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  • D.

    Evidence on Theories of IPO Underpricing

    • 1.

      Asymmetric Information I: Evidence on Theories Where Issuers Know More than Investors

Many theories suggest that IPO underpricing is a means of making payments to IPO purchasers to

counter problems caused by asymmetric information. Some theorize that issuers have more information

than outsiders and large payments to investors are required to provide incentives for them to acquire

costly information that overcomes the asymmetry (e.g., Chemmanur, 1993). Accuracy of our prediction

markets is evidence against such models. The information necessary to determine the value of the IPO

appears to have been in the hands of our traders and aggregated by our markets. Further, the traders

generated these accurate forecasts in exchange for very small profits. The mean profit in the market was

zero (by construction) and the most any trader earned was $241.

2. Asymmetric Information II: Evidence on Theories Where Investors Know More than


Other researchers theorize that outsiders have more information than issuers and that they require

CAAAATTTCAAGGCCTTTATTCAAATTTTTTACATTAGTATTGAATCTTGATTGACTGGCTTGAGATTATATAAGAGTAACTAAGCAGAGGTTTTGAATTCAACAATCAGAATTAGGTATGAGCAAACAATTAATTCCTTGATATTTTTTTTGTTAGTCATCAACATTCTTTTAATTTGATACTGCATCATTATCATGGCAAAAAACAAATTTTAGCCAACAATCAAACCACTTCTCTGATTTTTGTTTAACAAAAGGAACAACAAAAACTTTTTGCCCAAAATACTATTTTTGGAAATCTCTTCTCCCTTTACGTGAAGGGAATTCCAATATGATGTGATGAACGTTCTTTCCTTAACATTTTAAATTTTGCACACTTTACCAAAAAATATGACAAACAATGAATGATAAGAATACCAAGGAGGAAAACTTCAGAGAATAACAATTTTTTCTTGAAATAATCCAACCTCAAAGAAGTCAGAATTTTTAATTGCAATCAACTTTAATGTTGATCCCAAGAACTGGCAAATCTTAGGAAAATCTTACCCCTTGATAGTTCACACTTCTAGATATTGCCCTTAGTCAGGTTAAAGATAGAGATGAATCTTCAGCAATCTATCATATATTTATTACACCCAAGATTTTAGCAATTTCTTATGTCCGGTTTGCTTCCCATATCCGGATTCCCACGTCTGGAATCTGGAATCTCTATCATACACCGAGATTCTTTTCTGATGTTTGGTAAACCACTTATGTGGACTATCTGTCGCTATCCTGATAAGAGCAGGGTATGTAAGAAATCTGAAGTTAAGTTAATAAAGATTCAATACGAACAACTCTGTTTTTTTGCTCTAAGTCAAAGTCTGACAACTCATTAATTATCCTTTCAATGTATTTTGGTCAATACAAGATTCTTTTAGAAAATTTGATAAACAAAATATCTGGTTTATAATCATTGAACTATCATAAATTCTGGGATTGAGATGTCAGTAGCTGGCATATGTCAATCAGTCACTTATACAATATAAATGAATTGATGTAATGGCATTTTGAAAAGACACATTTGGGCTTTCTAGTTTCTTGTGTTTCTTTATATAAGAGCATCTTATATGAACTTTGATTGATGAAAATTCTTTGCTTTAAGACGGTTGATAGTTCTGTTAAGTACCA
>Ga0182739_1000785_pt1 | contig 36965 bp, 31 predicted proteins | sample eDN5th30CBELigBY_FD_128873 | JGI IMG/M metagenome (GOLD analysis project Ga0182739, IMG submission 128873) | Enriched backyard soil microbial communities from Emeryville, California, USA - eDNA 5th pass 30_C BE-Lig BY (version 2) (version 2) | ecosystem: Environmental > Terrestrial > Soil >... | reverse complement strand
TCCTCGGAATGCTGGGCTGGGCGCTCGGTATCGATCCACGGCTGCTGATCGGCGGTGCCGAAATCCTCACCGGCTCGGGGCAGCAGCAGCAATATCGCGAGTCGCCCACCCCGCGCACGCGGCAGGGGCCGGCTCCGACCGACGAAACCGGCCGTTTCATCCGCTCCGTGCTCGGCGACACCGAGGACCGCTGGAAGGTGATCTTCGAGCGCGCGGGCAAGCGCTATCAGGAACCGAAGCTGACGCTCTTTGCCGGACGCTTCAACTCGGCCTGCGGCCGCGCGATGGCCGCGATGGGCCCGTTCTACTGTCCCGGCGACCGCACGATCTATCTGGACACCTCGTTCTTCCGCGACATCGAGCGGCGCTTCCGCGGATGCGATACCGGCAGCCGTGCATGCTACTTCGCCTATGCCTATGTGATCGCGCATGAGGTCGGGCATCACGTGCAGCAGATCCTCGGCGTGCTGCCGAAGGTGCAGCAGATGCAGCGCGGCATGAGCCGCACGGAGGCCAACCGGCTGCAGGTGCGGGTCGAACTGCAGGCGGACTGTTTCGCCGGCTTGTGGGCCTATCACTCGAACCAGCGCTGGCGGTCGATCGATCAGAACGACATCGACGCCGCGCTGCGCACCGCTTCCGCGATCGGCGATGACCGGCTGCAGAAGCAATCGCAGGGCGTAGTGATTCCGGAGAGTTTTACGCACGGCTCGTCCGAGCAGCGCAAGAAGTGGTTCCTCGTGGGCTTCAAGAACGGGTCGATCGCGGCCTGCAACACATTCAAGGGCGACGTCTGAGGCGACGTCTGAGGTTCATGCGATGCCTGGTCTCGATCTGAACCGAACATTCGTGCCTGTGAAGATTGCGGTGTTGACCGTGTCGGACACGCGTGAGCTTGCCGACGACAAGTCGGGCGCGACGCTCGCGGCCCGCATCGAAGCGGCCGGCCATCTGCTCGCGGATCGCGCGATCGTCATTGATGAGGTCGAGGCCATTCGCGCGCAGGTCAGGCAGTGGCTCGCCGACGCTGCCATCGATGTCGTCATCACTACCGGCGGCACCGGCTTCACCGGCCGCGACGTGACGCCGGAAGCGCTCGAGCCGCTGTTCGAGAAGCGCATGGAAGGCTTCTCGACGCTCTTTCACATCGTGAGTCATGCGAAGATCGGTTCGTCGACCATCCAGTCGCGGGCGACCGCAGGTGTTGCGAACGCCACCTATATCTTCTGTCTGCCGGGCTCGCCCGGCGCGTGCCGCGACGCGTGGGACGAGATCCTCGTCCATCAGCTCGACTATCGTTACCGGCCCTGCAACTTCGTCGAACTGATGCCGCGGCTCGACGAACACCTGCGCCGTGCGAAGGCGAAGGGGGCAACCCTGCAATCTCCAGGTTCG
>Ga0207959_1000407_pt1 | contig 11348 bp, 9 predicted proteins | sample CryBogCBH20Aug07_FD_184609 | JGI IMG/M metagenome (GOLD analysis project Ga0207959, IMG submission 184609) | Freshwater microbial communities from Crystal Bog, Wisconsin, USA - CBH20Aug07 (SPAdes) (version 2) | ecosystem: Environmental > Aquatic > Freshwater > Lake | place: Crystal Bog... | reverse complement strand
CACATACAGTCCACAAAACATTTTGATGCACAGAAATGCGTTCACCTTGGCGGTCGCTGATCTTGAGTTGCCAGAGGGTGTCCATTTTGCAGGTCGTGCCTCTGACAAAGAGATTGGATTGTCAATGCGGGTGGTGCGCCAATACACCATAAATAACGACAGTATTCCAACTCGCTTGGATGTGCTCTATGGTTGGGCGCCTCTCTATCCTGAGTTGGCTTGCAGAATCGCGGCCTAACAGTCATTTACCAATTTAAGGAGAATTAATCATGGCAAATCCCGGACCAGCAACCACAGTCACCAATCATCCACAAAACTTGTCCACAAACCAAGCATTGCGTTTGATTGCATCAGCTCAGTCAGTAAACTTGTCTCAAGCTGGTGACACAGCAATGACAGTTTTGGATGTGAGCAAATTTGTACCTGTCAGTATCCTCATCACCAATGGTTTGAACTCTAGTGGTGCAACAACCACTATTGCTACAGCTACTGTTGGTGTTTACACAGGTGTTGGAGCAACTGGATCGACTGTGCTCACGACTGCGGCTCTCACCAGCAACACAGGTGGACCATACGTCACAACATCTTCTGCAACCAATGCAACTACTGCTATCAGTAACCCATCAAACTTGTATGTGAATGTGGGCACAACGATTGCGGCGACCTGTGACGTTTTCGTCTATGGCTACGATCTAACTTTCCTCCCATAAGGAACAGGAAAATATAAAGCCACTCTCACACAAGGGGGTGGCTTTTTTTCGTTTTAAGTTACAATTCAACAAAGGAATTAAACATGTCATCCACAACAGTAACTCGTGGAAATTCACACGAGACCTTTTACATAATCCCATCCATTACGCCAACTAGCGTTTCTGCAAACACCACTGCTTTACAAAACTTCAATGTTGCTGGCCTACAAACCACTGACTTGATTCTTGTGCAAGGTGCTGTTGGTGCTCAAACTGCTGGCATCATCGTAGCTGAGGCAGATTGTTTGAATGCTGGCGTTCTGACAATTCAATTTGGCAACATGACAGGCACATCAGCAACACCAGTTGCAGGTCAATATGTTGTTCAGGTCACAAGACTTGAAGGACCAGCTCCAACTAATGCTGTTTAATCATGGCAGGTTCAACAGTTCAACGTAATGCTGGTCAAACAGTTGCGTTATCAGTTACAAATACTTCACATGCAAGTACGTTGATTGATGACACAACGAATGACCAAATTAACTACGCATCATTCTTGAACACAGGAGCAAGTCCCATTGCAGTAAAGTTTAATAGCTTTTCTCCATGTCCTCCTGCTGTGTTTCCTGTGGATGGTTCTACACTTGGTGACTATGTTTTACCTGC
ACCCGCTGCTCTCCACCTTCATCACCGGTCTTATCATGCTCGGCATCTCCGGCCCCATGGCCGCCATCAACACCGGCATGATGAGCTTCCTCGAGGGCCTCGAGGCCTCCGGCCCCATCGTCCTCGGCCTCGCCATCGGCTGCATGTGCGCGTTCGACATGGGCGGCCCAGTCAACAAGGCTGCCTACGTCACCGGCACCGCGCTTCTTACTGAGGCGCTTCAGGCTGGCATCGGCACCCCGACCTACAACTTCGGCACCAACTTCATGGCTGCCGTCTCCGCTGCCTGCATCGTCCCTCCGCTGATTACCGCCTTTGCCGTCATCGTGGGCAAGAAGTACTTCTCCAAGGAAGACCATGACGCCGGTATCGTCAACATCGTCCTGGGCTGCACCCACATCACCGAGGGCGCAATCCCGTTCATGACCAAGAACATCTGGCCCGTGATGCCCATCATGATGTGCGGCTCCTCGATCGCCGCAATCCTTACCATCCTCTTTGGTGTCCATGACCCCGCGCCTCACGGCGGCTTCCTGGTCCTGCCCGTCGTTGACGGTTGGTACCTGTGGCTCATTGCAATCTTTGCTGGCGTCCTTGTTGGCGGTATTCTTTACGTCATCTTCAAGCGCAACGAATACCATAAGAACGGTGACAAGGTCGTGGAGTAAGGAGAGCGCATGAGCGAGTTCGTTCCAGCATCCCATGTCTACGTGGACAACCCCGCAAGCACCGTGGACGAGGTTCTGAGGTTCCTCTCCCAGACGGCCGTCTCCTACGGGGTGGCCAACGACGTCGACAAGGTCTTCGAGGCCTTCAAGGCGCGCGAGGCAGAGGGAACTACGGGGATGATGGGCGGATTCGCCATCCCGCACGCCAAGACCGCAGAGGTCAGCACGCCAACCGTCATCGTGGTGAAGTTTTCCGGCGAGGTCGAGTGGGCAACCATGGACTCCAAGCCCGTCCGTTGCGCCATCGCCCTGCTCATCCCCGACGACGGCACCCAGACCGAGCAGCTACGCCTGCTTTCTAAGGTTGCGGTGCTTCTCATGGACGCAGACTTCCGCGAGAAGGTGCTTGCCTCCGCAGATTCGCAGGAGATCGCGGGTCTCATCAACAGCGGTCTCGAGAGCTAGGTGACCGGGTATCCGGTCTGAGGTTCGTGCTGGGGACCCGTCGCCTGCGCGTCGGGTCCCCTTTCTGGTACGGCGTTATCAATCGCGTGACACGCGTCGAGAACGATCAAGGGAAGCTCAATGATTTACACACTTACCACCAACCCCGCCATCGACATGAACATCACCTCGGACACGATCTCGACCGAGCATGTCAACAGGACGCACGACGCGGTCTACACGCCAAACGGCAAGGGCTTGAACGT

large payments to reveal their information (e.g., Benveniste and Spindt, 1989). Accuracy of the

prediction markets could be consistent with the informational assumption of such models. However,

again, we obtained the information nearly costlessly in our prediction markets. Further, the evidence

from the demand estimates above suggests that Google also knew that the demand would have supported

a higher price. Thus, the overall evidence is against such models.

3. Asymmetric Information III: Evidence on Theories with Information Asymmetry across


The evidence is more consistent, though not entirely so, with asymmetric information across

investors. For example, Rock (1986) argues that uninformed investors will demand a high average initial


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